Tax Deferred Exchanges: IRC Section 1031
Do you have a large potential gain in a business or investment real estate holding you would like to sell? Are you also planning on purchasing additional real estate? Then a like-kind exchange under IRC Section 1031 may be for you! A 1031 exchange allows you to postpone paying tax on the gain if you reinvest the proceeds in similar property as part of a qualifying like-kind exchange. Gain deferred in a like-kind exchange under IRC Section 1031 is tax-deferred, but it is not tax-free.
To accomplish a Section 1031 exchange, there must be an exchange of properties. Most exchanges are deferred exchanges rather than direct swaps (difficult to find) or reverse exchanges (not discussed in this article). Deferred Exchanges are more complex than direct exchanges but allow for greater flexibility. In a deferred exchange, you dispose of your property and then acquire one or more other like-kind replacement properties.
Taxpayers use qualified intermediaries to facilitate the transaction and to make sure that the like-kind exchange follows all the rules to retain its tax deferred objective. You must not have any business or personal relationship with the intermediary.
Like Kind Properties
Both the acquired and disposed of properties must be held for use in a trade or business or for investment. Property used primarily for personal use, like a primary residence or a second home or vacation home, does not qualify for like-kind exchange treatment. The properties involved in a like kind exchange must be of similar nature and character. Most business and investment real estate will be like-kind to other business and investment real estate.
The first time limit is that you have 45 days from the date you sell the relinquished property to identify potential replacement properties. The identification must be in writing, signed by you and delivered to the qualified intermediary. Replacement properties must be clearly described in the written identification.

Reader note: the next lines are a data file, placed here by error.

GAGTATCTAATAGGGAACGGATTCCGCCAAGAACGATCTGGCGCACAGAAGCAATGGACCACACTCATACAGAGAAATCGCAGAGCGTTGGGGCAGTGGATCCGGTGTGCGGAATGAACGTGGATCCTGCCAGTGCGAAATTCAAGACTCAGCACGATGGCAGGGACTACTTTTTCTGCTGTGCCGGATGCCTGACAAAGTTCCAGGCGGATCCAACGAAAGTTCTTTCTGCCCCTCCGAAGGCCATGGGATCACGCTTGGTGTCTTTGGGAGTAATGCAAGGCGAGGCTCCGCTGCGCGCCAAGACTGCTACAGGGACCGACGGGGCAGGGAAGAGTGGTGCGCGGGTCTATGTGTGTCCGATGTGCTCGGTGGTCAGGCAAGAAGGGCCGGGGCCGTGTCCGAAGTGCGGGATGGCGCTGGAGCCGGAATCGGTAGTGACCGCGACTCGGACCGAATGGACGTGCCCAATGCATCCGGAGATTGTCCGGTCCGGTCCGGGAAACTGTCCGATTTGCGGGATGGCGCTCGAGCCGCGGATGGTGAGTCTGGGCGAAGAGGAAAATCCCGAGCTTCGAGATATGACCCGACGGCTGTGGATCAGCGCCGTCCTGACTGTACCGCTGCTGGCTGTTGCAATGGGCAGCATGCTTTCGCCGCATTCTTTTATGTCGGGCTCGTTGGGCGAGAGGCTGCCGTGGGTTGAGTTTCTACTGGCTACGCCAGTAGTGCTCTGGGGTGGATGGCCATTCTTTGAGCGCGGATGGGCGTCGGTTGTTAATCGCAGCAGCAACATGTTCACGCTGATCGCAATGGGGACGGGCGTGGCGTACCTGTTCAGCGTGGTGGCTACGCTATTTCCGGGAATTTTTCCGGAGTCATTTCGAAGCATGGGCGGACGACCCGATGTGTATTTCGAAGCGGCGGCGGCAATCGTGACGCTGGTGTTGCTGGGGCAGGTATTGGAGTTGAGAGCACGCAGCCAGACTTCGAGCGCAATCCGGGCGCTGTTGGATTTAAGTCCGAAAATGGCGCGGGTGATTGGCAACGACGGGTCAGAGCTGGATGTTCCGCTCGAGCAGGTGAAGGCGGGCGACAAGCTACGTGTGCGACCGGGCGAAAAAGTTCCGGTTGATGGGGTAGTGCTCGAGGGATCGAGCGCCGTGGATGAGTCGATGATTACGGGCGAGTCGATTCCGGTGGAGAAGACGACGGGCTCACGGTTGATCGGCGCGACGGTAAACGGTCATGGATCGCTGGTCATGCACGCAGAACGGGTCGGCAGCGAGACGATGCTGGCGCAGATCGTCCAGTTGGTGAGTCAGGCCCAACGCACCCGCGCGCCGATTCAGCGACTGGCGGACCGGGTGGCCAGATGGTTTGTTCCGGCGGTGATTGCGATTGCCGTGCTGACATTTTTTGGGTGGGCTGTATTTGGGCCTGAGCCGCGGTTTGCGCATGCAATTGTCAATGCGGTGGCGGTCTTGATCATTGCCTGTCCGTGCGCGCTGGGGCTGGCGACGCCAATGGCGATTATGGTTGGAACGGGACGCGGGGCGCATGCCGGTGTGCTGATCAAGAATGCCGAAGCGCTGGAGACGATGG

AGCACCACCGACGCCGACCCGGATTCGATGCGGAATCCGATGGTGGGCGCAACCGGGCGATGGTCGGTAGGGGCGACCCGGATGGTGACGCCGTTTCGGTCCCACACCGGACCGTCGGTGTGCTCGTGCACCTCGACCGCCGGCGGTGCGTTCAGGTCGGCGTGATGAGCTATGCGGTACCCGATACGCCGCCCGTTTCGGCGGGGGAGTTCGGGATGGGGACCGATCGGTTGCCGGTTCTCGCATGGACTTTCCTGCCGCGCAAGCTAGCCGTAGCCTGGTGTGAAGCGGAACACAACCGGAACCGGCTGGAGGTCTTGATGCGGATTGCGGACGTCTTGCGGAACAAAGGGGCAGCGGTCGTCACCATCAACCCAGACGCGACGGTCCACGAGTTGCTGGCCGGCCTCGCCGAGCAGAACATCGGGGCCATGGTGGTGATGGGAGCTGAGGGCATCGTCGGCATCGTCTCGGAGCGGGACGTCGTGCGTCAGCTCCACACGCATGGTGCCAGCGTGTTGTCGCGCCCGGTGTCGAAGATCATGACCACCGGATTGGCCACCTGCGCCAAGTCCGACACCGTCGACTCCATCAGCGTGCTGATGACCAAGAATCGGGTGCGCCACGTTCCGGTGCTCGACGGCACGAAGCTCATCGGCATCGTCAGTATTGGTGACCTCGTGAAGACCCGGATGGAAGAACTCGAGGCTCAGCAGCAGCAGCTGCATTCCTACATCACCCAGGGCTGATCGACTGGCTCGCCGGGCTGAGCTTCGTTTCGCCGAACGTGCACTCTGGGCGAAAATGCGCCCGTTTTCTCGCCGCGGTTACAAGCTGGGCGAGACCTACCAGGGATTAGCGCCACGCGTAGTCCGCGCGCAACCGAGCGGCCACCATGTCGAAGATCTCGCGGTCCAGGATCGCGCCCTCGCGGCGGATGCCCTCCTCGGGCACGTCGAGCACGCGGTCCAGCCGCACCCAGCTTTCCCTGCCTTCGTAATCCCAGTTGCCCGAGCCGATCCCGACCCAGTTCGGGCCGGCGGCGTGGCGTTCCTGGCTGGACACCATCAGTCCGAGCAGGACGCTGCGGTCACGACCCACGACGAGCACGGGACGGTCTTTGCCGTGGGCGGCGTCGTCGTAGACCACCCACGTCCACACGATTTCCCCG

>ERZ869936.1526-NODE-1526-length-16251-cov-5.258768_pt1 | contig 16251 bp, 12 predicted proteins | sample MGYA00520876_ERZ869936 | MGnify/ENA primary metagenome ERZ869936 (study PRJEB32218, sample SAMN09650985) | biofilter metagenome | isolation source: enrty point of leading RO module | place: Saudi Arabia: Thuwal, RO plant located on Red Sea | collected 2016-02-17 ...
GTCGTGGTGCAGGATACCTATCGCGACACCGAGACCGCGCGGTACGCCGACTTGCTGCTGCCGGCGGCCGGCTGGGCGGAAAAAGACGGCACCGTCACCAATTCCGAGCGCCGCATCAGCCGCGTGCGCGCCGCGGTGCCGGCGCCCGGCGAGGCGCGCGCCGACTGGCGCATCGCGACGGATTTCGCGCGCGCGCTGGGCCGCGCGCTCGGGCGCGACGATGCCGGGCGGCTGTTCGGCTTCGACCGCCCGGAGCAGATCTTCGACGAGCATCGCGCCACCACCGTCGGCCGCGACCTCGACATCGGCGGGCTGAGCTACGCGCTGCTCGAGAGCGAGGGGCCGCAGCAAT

The second time limit is that the replacement property must be received, and the exchange completed, no later than 180 days after the sale of the exchanged property or the due date (with extensions) of the income tax return for the tax year in which the relinquished property was sold, whichever is earlier. The replacement property received must be substantially the same as the property identified within the 45-day limit.
Be very careful in your selection of a qualified intermediary as there have been cases of intermediaries not being able to meet their contractual obligations to the taxpayer. The taxpayers are treated as not meeting the strict timelines set for a deferred exchange, thereby disqualifying the transaction from Section 1031 deferral of gain. The gain will be taxable in the current year.
Deferred Gain Not Tax Free
Gain is deferred, but not forgiven, in a like-kind exchange. You must calculate and keep track of your basis in the new property you acquired in the exchange. The basis of property acquired in a Section 1031 exchange is in its simplest form the basis of the property given up. This transfer of basis from the relinquished to the replacement property preserves the deferred gain for later recognition. This results in a lower depreciable basis in the acquired property than its exchange value and lower future depreciation deductions. If the replacement property is sold in a taxable sale, the original deferred gain, plus any additional gain realized since the purchase of the replacement property, is subject to tax.
While a tax deferred exchange isn’t for everyone, it can be a fantastic tax savings vehicle. Under the right circumstances, a 1031 exchange can save you considerable money. My favorite strategy is for taxpayers to hold exchanged properties until they die. Then the inherited tax basis is increased to FMV without the deferred tax every being paid. Only problem is you must die to benefit. Oh well.
David M. Snyder, CPA
The Tax Axe, LLC